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Saturday, January 31, 2004 - Page updated at 12:51 A.M.
The Reader's View
By Max Albert
Good grief, what ails these people? Never mind all the ballot reviews proving Gore would've lost whatever the decision of the courts to which he went running. Surely, they can't believe they'll ever recapture either the White House or Congress (which fell in '94 without a black robe in sight), with the politics of resentment, demonization and paranoia, those mainstays of the lunatic fringe.
My theory is this: What's driving the party's strident wing is denial not that Gore lost, but that the pivotal reason he lost, Clinton fatigue, was their own damned chickens come home to roost. Why else can they not get over it?
Character does matter, eventually. Bill Clinton, "Nixon of the liberals," is a type that Max Nordau (1849-1923) termed "the highly-gifted degenerate." Such a person "will employ his brilliant facilities quite as well in service of some grand object as in the satisfaction of the basest propensities."
For Democrats, it's the mother of all hangovers. For years they excused Slick Willie's "peccadilloes," keeping two sets of ethical books. Suffering charges of hypocrisy and cynicism, they pawned their credibility in defense of a man whose associates and appointees were convicted of felonies in unprecedented numbers, who worshipped the most amoral expediency, lied under oath, abused and maligned women ("bimbos," "blackmailing tramps," "trailer-park trash"), and generally disgusted even those who opposed his impeachment.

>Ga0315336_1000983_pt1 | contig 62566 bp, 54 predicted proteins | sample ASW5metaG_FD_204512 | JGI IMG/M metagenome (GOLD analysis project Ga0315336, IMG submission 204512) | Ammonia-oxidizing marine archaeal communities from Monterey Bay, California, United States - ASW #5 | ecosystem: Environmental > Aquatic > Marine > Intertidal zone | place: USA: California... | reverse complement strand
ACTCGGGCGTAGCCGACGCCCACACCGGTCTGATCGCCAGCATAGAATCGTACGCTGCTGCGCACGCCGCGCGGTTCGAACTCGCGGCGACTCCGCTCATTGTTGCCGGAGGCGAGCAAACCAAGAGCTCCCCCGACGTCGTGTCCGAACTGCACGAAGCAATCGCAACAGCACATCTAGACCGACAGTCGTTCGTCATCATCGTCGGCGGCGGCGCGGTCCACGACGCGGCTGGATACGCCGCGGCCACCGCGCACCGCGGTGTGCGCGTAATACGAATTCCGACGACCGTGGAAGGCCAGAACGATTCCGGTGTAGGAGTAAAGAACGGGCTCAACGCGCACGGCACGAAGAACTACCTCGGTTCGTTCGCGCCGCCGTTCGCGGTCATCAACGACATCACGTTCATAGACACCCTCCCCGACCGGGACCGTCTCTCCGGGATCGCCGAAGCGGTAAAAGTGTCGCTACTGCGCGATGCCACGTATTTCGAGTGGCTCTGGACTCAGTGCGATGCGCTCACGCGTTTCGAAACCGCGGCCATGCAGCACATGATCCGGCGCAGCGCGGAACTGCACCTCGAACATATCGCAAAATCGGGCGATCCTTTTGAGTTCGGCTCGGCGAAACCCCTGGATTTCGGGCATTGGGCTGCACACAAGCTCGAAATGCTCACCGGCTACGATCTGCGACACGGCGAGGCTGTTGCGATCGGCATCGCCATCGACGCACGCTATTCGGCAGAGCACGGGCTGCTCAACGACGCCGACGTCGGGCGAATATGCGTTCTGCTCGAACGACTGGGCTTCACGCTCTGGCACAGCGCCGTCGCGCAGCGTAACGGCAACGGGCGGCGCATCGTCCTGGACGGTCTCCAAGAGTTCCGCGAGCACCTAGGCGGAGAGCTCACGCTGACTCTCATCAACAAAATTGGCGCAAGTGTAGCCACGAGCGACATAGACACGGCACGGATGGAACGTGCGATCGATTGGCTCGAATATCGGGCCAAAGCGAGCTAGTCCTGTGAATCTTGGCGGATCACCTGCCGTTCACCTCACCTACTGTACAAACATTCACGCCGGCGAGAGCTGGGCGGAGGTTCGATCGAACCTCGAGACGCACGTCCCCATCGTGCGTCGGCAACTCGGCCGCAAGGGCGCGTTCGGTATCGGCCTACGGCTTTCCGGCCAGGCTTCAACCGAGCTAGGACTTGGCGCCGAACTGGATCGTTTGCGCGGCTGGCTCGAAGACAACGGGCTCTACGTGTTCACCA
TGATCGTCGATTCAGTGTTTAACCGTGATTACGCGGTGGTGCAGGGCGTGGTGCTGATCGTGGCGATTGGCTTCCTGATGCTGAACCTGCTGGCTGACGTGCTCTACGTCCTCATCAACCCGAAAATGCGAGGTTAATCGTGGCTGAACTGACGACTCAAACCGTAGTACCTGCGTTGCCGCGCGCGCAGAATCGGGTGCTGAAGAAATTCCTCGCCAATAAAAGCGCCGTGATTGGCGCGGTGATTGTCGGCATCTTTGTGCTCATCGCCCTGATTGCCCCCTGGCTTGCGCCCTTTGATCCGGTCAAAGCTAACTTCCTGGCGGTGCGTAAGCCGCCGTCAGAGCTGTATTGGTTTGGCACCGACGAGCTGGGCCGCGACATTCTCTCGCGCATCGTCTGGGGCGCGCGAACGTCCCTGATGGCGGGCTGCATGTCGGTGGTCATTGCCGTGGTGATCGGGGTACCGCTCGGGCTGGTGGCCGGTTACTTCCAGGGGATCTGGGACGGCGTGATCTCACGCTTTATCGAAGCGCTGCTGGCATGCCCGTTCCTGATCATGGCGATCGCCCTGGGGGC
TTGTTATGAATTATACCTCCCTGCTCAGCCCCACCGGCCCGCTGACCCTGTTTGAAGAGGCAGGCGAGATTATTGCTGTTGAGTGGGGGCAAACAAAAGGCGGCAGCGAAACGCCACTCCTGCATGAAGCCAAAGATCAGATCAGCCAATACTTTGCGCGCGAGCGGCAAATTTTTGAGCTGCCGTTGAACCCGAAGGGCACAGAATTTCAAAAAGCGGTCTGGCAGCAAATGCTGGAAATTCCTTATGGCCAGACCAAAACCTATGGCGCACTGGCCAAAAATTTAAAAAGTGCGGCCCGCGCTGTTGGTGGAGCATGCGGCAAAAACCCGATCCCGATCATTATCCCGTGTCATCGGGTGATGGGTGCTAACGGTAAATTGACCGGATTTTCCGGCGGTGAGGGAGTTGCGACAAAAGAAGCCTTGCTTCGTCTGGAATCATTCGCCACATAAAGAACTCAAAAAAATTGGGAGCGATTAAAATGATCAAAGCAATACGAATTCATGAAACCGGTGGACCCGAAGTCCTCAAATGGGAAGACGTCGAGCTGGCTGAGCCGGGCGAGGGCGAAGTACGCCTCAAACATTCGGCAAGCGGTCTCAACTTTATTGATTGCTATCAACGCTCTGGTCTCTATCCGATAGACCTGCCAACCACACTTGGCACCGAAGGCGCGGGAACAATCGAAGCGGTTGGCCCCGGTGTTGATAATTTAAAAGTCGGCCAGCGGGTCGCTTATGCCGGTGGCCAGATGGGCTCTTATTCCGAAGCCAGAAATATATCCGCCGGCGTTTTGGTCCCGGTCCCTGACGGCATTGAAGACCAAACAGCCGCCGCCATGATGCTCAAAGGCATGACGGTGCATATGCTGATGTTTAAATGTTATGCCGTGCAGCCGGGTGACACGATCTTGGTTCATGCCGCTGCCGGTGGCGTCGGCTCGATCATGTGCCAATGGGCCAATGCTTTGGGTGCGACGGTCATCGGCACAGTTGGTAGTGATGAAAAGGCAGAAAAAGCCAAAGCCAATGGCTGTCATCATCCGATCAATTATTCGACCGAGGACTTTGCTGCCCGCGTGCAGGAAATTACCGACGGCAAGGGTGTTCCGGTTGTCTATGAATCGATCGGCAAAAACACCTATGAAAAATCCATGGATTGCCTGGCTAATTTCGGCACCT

They called it inexcusable then excused it. With the electorate closely divided, the loss of moral high ground was just enough. Bush squeaked in.
No wonder they'd rather blame the Supreme Court or Ralph Nader or anybody but themselves. If only they'd disowned the "big creep," if only the Senate had convicted him, making Gore the incumbent, it's unlikely their worst nightmare tax cuts, environmental policy reviews, partial-birth abortion bans, conservative court appointments and pre-emptive wars would be happening today. Now Bush appears headed for re-election. A lightweight, they said. No wonder they're still crying three years after it's all over.
And what can this raging negativity give the Dems to run on in 2004? The morally awkward position of opposing the liberation of Afghans from the medieval Taliban, or Iraqis from the Butcher of Baghdad. Disingenuous claims that tax cuts didn't really stimulate the economy. Kyoto environmentalism rejected by the Senate, 95-0.
Al Gore's loss was not the only damage done to the party by years spent accommodating Clintonian sleaze. More crippling is the resultant habit of hunkering down in "spider-hole(s) of denial," to lash out with character assassination and accusations of right-wing conspiracy. This is Clinton's last, most destructive legacy and the formula for perpetual minority status.
Max Albert lives in Lynnwood.
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